Even as she continued with fine performances in films like Ek Pal (1986), where she opts to have her lover’s child and Pestonjee (1988), playing the Parsee shrew to perfection, Shabana went international with John Schlesinger’s Madam Souzatzka (1988) and La Nuit Bengali (1988). Though Madam Souzatska focuses on the relationship between Yuline Souzatska (Shirley MacLaine) and Manek (Navin Andrews), Shabana was more than noticed as Manek’s mother, Sushila who wants her talented pianist son to start giving concerts so they can make money as against the wishes of his teacher Madam Souzatska. Shabana also went on to deliver some extremely impressive performances in other international films as well such as Roland Joffe’s City Of Joy (1992), Immaculate Conception (1992) and Blake Edward’s Son Of The Pink Panther (1993).
Deepa Mehta’s Fire (1996) ran into controversy due to the depiction of the lesbian relationship between sister-in-laws Nandita Das and Shabana and drew several protests in India but it did win Shabana the Best Actress at the Chicago film Festival (1996) and was appreciated by critics the world over. Quoting Variety,“Azmi, one of India’s best-known thespians, and Das, who is not known to Western viewers, do an admirable job of conveying these women’s frustration and sense of isolation, and there is real tenderness in the scenes shared by the two thespians.”
Godmother (1999) won Shabana her fifth National Award for Best Actress. The film is inspired by the life of Mafia queen and former Janata Dal MLA Santokben Jadeja. Godmother is the story of a woman who dares to rule a man’s world. Shabana plays ‘godmother’ Rambhi who enters politics and uses her power to improve the wretched condition of her people at one end and and playing the power game, ruthlessly eliminates those who dare come in her way at the other end. Rambhiâ€™s characterisation is fascinating and complex – the film follows her compassion, ruthless cunning, her hunger for power, the dulling of her conscience and its final awakening. The beautifully constructed script, Vinay Shukla’s impeccable direction and a beautifully fleshed out performance by Shabana makes it a fine film and one of Shabana’s most memorable roles.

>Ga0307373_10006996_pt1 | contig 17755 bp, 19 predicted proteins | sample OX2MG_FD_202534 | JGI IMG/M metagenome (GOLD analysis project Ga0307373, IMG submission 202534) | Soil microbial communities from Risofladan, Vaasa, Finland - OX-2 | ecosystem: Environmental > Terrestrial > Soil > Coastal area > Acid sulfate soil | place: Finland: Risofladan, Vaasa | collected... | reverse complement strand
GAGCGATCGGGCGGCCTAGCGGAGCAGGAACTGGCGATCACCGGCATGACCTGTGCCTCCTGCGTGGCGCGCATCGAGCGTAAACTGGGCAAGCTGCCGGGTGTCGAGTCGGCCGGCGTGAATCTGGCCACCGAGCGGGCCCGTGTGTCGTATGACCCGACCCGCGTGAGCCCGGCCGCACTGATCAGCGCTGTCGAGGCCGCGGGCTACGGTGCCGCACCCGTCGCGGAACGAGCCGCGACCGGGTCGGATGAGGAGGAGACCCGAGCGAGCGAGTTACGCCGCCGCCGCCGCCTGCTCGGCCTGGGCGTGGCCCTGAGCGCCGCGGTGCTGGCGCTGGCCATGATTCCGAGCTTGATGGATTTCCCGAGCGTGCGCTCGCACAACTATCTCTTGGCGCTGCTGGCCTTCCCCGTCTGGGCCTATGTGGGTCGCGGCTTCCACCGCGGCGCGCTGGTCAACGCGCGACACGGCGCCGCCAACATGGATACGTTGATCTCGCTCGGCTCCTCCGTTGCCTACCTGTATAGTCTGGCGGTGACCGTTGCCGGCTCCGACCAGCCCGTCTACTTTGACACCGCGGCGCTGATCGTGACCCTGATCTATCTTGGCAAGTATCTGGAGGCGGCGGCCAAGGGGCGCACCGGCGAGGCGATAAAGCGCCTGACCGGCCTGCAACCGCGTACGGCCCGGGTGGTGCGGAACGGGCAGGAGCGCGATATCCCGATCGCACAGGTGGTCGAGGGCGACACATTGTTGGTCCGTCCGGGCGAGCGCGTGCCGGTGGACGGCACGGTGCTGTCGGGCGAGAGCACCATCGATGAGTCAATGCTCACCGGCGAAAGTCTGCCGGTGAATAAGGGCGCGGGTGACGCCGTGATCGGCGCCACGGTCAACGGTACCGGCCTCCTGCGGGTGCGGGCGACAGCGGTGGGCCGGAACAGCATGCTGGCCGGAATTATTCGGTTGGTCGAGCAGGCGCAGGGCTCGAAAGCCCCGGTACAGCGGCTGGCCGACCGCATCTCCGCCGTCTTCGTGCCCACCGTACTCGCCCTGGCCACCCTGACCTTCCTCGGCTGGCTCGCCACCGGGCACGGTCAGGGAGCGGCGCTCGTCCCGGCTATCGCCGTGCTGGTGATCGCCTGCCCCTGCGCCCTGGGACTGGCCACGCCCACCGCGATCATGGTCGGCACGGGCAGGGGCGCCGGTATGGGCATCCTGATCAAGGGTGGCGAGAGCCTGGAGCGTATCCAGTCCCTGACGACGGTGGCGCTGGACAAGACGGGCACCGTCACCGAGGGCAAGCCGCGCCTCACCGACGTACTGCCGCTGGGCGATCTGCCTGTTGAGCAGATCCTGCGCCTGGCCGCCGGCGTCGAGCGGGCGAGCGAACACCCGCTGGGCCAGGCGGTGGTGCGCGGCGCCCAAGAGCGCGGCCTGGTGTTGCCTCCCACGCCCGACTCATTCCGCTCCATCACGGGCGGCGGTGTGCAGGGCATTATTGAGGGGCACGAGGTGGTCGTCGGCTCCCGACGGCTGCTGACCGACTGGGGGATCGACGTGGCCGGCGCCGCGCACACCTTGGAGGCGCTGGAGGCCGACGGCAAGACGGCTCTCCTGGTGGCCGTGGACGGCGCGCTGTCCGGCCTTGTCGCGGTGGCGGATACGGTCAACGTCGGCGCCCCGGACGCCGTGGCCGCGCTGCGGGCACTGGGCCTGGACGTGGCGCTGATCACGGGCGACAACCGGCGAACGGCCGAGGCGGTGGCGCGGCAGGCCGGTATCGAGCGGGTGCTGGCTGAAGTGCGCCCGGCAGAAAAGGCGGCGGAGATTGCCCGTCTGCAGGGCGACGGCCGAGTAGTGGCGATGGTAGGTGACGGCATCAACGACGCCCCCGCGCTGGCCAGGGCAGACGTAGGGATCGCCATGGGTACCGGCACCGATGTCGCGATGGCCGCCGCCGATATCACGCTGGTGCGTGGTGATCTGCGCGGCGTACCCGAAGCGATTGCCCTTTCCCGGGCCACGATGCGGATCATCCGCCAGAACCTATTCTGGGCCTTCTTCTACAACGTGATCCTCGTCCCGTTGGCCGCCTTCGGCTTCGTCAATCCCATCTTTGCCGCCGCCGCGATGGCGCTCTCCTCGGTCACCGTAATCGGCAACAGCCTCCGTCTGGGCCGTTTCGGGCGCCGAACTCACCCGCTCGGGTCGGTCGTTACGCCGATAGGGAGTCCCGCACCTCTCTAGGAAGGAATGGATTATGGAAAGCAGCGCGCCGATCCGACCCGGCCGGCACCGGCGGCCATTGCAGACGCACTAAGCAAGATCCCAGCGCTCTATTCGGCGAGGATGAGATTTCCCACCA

Following Godmother, Shabana has made a major impact in ‘multiplex cinema’ with strong, reliable performances in Makdee (2002), Morning Raga (2004), 15 Park Avenue (2005), Honeymoon Travels Pvt. Ltd. (2007), Loins Of Punjab Presents (2007) , Sorry Bhai! (2008), the disappointing It’s A Wonderful Afterlife (2010), The Reluctant Fundamentalist (2013), Jazbaa (2015) and Neerja (2016).
Apart from her film-making duties, Shabana has also been seen on stage in the play Tumhari Amrita co-starring with Farooq Sheikh. She has also been a member of Parliament, nominated to the Rajya Sabha or the Upper House in 1997. She has also been a committed social activist, active in fighting AIDS and injustice in real life. She has participated in several plays and demonstrations denouncing communalism. In 1989, along with Swami Agnivesh and Asghar Ali Engineer, she undertook a four day march for communal harmony from New Delhi to Meerut. Among the neglected social groups whose causes she has advocated are slum dwellers, displaced Kashmiri migrants and victims of the earthquake at Latur in Maharashtra, India.
Shabana has won various awards in her career both inside and outside the world of cinema. Apart from her National and Filmfare Awards, she has won International Awards for Best Actress for Libaas In North Korea (1993) and and as mentioned above for Fire at the Chicago International Film Festival (1996). Awards outside cinema that she has won include the Padma Shri from the Government of India (1988), The Rajiv Gandhi Award for “Excellence of Secularism” (1994) and the Gandhi Foundation International Peace Award for her work with the slum dwellers of Mumbai (2006).
Shabana is married to well-known scriptwriter and lyricist Javed Akhtar.